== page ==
The film is also a relationship movie. Not just about romantic relationships, but business relationships and friendships. I said earlier it was sort of sentimental. I believe it is only sentimental because of the romance within it. It has a likable story and characters with a certain charm that makes this a film on my list.
6. Remember the Titans (2000)
This 2000 film was another sports film that was more than just about football. It showed the tragic look of race relations and tension, which was still present in Virginia at the time.
A high school in Alexandria, Virginia, in 1971, becomes integrated and hires a new African-American coach Herman Boone (Denzel Washington). This puts the previous coach, Bill Yoast (Will Patton), and Boone at odds with each other. Yoast didn't want to be demoted to an assistant any more than Boone wanted to take a head coaching job away from someone else.
In the beginning, there is prejudice where the white kids won't play for a black coach, and there continues to be animosity between the two coaches. However, they begin to bond. They begin to win and play as a team. It is a remarkable telling of bonds, relationships, triumphs, failures, and football. This is a story I could watch again and again.
7. Rudy (1993)
Here is another simple, underdog story filled with a lot of heart, emotion, and determination.
A special performance by Sean Astin as Daniel E. “Rudy” Ruettiger, gives the film a sense of style and focus of a story about a young kid that may have not had the brains and brawn to attend Notre Dame and play football, but he had the drive and persistence to try anyway. And he did.
He went through all the grueling try outs, practices, and the jeers and sneers from some family, coaches and other players that he was never going to be good enough to be on the team. He proved them wrong.
What drives this film is Astin's “Rudy” character. His determination and perseverance is what keeps the story in motion. He endured all of the ridicule for one final game his senior year, where he was able to sack the opposing quarterback and was hailed a hero for one brief moment. That's all he ever wanted.
A young Jon Favreau stars in the film, whom Rudy befriends. Ned Beatty plays Rudy's father. All the performances engage the audience to follow this scrawny kid who beats the odds and has his moment in the sun.
8. The Longest Yard (1974)
This of course is the original, not the Adam Sandler remake. Although the remake is fine in its own right, for this list I put the original up as the better film.
This film appears to be a bit more gritty and dark, but still plays as a comedy. The late Burt Reynolds has the starring role here as Paul Crewe, who unfortunately lands in prison for a few years. He ultimately deals with Warden Rudolph Hazen (Eddie Albert) to coach a team of inmates against the bigger, tougher prison guards on the gridiron.
A lengthy time frame is given to the film's final game (showdown) between the inmates and guards, and does not disappoint. The film has humor, drama, action and all the works to make this a well-crafted sports film that is not shy to show a dark side from time to time.
9. The Replacements (2000)
A story of second chances, redemption, and a humorous look at the business side of football.
This film was the 2000 film with Keanu Reeves as a failed college quarterback who gets a chance to be great. It contains elements of the 1987 football strike, where the players called a strike after the second game of the season. This resulted in the owners canceling the games in the third week and began replacing the teams with “replacement players.” Unresolved issues from a 1982 strike led to this one five years later.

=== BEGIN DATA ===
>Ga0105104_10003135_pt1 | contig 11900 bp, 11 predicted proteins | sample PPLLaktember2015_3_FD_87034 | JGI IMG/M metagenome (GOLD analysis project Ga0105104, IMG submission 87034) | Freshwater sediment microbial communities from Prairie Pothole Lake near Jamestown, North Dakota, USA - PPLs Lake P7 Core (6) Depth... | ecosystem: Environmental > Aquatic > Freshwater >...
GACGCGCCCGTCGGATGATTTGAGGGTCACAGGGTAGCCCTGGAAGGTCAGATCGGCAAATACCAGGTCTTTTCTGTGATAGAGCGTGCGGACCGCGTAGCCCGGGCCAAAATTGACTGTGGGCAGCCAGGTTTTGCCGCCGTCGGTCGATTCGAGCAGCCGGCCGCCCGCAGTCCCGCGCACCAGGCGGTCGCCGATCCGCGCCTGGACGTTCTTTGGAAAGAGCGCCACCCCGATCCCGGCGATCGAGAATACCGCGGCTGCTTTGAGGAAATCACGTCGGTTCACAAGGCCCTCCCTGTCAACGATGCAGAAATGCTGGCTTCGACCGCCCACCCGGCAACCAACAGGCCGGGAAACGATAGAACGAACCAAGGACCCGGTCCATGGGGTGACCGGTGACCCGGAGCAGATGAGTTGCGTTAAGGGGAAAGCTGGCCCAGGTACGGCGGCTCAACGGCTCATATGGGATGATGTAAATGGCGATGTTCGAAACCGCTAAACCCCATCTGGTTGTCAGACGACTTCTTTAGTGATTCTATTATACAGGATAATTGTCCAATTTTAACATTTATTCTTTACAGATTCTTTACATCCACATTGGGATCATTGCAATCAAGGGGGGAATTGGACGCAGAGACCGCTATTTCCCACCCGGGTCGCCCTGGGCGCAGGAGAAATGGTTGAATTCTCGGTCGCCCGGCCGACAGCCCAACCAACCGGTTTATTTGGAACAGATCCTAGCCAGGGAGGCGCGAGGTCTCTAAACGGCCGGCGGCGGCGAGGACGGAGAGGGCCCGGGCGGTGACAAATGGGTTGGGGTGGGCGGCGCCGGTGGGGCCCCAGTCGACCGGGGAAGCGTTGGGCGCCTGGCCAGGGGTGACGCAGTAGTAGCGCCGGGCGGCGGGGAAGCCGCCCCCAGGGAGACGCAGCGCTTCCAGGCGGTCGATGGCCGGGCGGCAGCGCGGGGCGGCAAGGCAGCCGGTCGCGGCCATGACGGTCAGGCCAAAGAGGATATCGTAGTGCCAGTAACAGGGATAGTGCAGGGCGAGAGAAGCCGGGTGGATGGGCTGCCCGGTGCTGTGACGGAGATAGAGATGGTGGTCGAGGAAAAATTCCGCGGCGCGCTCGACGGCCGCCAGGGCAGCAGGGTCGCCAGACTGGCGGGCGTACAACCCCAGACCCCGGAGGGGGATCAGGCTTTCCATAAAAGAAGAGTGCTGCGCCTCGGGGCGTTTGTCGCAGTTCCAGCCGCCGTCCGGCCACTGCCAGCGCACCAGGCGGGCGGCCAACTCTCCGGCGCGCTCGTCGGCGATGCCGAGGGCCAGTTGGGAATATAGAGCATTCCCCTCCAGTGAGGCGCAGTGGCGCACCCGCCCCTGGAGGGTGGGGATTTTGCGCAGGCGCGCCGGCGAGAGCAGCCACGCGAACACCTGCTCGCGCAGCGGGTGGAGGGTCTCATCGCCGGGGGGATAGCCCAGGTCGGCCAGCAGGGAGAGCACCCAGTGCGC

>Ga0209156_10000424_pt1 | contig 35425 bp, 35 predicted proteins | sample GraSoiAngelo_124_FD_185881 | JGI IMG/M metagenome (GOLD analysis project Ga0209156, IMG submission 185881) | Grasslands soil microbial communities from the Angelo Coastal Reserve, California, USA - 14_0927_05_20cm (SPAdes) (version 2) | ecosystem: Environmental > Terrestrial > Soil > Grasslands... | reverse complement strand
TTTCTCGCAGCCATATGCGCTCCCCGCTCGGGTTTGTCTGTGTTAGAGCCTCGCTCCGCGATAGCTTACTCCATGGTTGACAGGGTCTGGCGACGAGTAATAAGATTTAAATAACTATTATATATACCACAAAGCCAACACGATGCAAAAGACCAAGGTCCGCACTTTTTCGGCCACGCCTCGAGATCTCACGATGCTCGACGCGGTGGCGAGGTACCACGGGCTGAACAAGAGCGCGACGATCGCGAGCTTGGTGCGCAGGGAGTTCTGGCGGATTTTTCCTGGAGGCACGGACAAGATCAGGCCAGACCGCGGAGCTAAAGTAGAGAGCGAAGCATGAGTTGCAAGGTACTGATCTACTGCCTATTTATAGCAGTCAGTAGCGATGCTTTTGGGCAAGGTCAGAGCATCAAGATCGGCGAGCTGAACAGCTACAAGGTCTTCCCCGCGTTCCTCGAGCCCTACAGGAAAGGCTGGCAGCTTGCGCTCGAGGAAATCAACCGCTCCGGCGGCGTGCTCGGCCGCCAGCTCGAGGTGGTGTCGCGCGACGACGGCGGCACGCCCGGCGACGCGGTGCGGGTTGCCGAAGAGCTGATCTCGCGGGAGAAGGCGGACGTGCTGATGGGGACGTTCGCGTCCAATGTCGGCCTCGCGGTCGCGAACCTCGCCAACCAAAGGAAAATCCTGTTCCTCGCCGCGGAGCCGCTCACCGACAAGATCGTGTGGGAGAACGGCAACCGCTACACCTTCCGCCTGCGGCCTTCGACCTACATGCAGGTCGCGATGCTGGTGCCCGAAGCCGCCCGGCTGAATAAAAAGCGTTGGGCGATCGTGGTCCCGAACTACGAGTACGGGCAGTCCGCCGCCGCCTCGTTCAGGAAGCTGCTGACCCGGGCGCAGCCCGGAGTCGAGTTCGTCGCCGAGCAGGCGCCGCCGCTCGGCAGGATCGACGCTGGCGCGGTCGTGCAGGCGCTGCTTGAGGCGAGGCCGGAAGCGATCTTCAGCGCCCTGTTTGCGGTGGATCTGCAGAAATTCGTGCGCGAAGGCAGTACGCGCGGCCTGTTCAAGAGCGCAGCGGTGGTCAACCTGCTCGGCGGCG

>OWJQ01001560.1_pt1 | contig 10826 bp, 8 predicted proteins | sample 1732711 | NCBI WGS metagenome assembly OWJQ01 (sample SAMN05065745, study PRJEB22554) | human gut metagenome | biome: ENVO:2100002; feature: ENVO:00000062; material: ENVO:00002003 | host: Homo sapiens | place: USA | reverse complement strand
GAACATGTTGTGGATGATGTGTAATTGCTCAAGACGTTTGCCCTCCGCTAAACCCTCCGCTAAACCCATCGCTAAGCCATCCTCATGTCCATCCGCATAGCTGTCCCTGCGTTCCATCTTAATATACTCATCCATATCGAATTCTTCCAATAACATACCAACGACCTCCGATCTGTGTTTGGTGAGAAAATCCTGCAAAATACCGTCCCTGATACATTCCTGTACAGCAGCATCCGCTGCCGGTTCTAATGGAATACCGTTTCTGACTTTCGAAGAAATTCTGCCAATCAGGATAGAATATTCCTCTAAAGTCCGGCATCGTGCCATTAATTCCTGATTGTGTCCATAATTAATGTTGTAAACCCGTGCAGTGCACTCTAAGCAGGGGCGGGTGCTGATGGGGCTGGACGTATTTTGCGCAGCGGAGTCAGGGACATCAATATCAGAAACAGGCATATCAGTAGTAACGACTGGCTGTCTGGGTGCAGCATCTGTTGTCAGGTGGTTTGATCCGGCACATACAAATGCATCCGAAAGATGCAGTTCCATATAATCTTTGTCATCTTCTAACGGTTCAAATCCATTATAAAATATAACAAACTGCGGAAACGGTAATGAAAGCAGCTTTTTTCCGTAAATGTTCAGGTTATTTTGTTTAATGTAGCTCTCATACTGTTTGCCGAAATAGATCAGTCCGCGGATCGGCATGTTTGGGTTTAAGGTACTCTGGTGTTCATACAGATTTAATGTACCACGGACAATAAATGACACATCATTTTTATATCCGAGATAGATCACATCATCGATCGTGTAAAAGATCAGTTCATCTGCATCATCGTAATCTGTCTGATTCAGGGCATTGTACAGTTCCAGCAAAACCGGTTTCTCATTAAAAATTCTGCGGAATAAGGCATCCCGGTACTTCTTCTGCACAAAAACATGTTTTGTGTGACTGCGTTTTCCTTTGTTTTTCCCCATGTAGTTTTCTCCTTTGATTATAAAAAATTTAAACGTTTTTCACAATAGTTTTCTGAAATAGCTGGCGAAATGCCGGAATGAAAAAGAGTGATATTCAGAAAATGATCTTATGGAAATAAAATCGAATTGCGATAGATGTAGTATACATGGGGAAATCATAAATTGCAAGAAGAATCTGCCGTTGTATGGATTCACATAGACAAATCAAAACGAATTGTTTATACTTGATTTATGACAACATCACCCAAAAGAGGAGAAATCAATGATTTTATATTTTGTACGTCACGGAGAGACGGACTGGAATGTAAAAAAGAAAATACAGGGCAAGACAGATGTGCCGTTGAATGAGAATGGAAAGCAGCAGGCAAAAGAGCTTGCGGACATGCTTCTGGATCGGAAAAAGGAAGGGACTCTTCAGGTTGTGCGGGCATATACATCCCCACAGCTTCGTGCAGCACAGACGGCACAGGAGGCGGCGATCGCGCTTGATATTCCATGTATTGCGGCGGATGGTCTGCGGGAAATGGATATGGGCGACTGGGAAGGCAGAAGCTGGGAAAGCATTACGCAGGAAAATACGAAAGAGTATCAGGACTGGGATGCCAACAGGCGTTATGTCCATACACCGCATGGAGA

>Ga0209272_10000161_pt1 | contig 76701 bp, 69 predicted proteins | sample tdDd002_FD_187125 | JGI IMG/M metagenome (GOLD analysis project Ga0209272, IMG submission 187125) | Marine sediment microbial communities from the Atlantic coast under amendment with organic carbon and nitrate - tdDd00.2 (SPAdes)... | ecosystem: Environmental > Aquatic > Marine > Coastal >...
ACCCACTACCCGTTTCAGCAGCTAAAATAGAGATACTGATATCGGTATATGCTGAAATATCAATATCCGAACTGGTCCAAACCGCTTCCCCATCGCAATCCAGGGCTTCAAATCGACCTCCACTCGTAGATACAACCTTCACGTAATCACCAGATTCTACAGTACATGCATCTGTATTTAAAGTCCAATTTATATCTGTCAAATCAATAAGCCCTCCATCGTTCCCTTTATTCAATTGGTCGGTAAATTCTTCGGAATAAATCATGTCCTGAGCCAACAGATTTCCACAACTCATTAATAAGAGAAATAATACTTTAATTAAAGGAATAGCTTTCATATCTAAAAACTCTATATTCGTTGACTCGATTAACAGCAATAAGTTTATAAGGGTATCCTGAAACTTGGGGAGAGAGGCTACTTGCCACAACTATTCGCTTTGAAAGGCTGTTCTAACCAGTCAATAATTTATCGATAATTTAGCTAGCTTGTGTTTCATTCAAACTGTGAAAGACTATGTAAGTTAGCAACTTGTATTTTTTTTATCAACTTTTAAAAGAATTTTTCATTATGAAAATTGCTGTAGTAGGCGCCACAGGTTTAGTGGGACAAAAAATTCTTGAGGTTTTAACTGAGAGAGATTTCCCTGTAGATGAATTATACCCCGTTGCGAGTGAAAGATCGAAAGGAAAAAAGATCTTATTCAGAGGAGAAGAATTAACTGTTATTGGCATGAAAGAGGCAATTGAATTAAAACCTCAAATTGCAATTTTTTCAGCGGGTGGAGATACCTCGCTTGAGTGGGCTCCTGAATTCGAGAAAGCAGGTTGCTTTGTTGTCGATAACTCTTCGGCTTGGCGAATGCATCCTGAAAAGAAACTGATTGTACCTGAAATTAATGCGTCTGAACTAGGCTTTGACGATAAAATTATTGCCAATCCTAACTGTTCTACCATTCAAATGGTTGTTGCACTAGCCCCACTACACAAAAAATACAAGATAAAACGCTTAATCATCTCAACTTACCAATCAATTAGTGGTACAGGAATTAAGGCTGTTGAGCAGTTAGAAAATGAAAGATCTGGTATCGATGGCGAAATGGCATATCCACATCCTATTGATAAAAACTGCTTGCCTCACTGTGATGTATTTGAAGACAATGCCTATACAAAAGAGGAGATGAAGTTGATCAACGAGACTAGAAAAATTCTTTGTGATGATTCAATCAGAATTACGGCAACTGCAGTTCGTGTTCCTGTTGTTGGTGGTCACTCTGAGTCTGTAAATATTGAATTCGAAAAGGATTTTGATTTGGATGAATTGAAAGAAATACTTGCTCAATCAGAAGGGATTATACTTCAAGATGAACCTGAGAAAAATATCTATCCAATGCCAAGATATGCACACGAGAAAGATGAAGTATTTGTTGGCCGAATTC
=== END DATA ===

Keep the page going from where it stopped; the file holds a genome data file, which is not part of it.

In this movie, Reeves plays Shane Falco who lost a big game in the Sugar Bowl and gave up football. To some, this film may not be the greatest (and they may be right). It may not even be an accurate representation of strike football, but it is entertaining. However, each has his/her own taste.
I enjoy this film because of the characters and humor. A huge cast in the film includes Gene Hackman as Coach Jimmy McGinty, Brooke Langton as Annabelle Farrell (head cheerleader), Orlando Jones as Clifford Franklin, Jon Favreau as Daniel Bateman and Jack Warden as Edward O'Neil. Even the great broadcasting legends Pat Summerall and John Madden play themselves providing the play-by-play and commentary of the games.
The movie provides an escape and allows the viewer to fall into a hapless scenario where a football franchise would hire people from virtually anywhere to finish a season. And also, where the head cheerleader for the team would also have to find replacement cheerleaders. I also enjoyed the film because it's always fun to hear Madden call a game.
10. We Are Marshall (2006)
This film tells the story of the November 1970 plane crash that killed 37 players, six coaches, the athletic director and several others, after a loss in West Virginia, of the Thundering Herd varsity football team of Marshall University.
This was the inciting incident that set the film in motion. After the fatal day, there were talks of suspending the football program. However, Nate Ruffin, a surviving player (due to injury he didn't travel with the team) pursued University President Donald Dedmon (David Strathairn) to keep the program alive.
He hires Jack Lengyel (Matthew McConaughey), and in turn, Lengyel brings Red Dawson (Matthew Fox), a surviving coach because he preferred to drive rather than fly. Together, they assemble a new team and begin to rebuild the program.
There seemed to be much at stake at that point in time. The performances are enough to keep me engaged in the story. It may not be the most uplifting, inspirational sports movies, but it delivers some emotion and an enthralling story about what happens to a town after a huge tragedy. The ups and downs, the straining relationships and what transpires among all of that in order to move on and get past the traumatic devastation.